Ivermectin: What You Should Know about the History & Safety of Japan’s Amazing Discovery
Did you know that avermectin, the substance from which ivermectin is derived, was discovered in Japan in the 1970s? Did you also know that over 3.8 billion doses of ivermectin for humans have been prescribed worldwide?!
Dr. Valerie Donaldson, of the Regenerative Medicine Center, has an excellent short article on the history and safety record of ivermectin. Aside, from the common safety considerations associated with all pharmaceuticals, it seems to me that ivermectin appears amazingly safe. I wonder why the FDA and CDC continue to denigrate ivermectin?
History of Ivermectin and Harmful Effects continued
Ivermectin was discovered in 1970’s from soil samples near a golf course southeast coast of Honshu Japan by Omura, a Japanese microbiologist, and then sent to his collaborator William Campbell at Merck Research Labs in New Jersey. This site remains the only place in the world to find the raw substance avermectin from which Ivermectin is made. It was first used in veterinary medicine in 1981 for worms and parasites. Ivermectin was approved for human use in 1987.**
- “The impact of (Ivermectin) decreasing the burden of devastating worms and parasites is immeasurable.
- Deservedly Omura and Campbell won the Nobel prize of physiology and medicine in 2015 for their work with Ivermectin.
- It has also proved to be astonishingly safe for humans.
- This is because the drug acts by binding to special channels on the cell membrane (called glutamate-gated ion channels) that play a fundamental role in nematodes and insects.
- In mammals, however, the drug has no effect since the neurons expressing these channels are protected by the blood brain barrier.
- In addition to its high safety profile, no convincing evidence of drug resistance has been found to date among Onchocerca worms, despite 30 years of continued use and billions of doses administered.
- Because of its impact, safety and versatility, ivermectin has earned the title of “wonder drug”among public health specialists.”*
This opinion article was written in 2019 for Barcelona Institute for Global Health. Collaborative information is found in the 2011 fully documented article, ‘Ivermectin, the “Wonder Drug” from Japan: the human use perspective’.**
To date, over 3.8 billion doses of Ivermectin have been given.
Veterinary Ivermectin vs Human Ivermectin
Most of the CDC and FDA warnings refer to Veterinary Ivermectin use and overdose. Ivermectin is Ivermectin in its pure pharmaceutical form. However, veterinary products labeled Ivermectin are often combined with other anti-parasitic medication, as well as fillers that may not be digested the same in humans as in animals. Hence, it is recommended you do not take over the counter veterinary ‘Ivermectin’ as its safety in humans has not been determined.
Warning from FDA concerning Ivermectin
On 3-5-21, reposted 9-3-21, the FDA posted an article ‘Why You Should Not Use Ivermectin to Treat or Prevent Covid-19’.*** In this article the FDA states,
- “There’s a lot of misinformation around, and you may have heard that it’s okay to take large doses of ivermectin. That is wrong.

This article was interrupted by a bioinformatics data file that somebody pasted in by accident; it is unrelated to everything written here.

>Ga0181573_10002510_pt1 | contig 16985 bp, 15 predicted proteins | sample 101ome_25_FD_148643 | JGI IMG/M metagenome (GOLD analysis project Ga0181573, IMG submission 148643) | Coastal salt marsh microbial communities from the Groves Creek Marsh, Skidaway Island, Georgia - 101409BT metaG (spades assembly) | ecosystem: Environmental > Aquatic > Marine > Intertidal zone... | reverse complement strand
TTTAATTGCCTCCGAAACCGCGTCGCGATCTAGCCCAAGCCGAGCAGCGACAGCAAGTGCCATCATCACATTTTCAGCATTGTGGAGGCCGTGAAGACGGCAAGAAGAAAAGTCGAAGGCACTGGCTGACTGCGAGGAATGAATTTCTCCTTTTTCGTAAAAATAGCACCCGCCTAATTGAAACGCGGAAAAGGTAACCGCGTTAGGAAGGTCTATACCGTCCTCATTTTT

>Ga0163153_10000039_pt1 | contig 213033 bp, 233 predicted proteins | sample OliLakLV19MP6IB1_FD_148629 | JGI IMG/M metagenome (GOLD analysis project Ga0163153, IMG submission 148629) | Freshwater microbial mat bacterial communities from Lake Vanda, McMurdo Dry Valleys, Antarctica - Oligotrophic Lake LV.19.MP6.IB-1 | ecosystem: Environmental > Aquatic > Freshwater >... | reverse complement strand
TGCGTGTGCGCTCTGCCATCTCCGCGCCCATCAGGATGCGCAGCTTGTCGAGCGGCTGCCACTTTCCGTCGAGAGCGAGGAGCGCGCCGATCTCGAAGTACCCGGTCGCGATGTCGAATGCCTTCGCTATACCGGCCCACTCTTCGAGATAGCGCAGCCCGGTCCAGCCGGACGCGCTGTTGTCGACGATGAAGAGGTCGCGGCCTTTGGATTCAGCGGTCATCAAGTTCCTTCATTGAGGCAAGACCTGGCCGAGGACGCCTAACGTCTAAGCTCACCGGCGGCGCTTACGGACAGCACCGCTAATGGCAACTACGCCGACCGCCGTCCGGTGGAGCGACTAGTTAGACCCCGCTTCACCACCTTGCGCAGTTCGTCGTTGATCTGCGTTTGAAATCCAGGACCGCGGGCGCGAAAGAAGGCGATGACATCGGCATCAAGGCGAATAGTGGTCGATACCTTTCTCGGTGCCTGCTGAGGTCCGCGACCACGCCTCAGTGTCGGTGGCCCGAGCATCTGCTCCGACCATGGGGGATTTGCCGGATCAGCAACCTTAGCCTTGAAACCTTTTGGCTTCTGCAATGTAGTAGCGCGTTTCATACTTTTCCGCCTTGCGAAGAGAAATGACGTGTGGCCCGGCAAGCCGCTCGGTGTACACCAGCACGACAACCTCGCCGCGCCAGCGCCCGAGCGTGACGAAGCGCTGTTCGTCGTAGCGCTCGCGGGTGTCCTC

- Even the levels of ivermectin for approved uses can interact with other medications, like blood-thinners.
- You can also overdose on ivermectin, which can cause nausea, vomiting, diarrhea, hypotension (low blood pressure), allergic reactions (itching and hives), dizziness, ataxia (problems with balance), seizures, coma and even death.**
The FDA article is written without references.
Where is the research data supporting or refuting statements made by the CDC and FDA concerning the dangers of using Ivermectin?
“You May have heard it is Ok to take Large Doses of Ivermectin. That is Wrong.”
- To take an overdose of any medication, including Ivermectin, is not appropriate and may lead to deleterious effects. It should not be done. This is common knowledge.
“Ivermectin for Approved Uses Can interact with Other Medications, like ‘blood-thinners”
- Searching interactions of blood-thinners and Ivermectin, no research was found stating Ivermectin interacted with blood thinners.
- There was only one case history in 2018 of a hematoma under the tongue of a patient after a normal dose of Ivermectin and Warfarin were taken together. No permanent harm was sustained.****
- No interactions have been found with Eliquis or Aspirin.*****
- A 2008 paper, ‘The Pharmacokinetics and Interactions of Ivermectin in Humans,-a mini-review’, stated “Ivermectin has minimal effect on coagulation and concern about mass treatment for this reason appears to be unjustified.’.******
- Merck Drug Interactions: “Post-marketing reports of increased INR (clotting) have rarely been reported when Ivermectin was co-administered with warfarin.” No mention was made of interactions with any other blood thinners.*******
Hence, the FDA’s statement ‘Ivermectin can interact with other medications, such as blood-thinners’ was based on one case out of over 3.8 billion doses of Ivermectin given.
Next week, research will be presented on overdose reactions from Ivermectin “causing seizures and coma, and death”……Merck does not list death as one of its adverse causes of overdose. Why? How much Ivermectin do you have to ingest to overdose on it? Does it cause seizures and coma? I invite you to do your own research.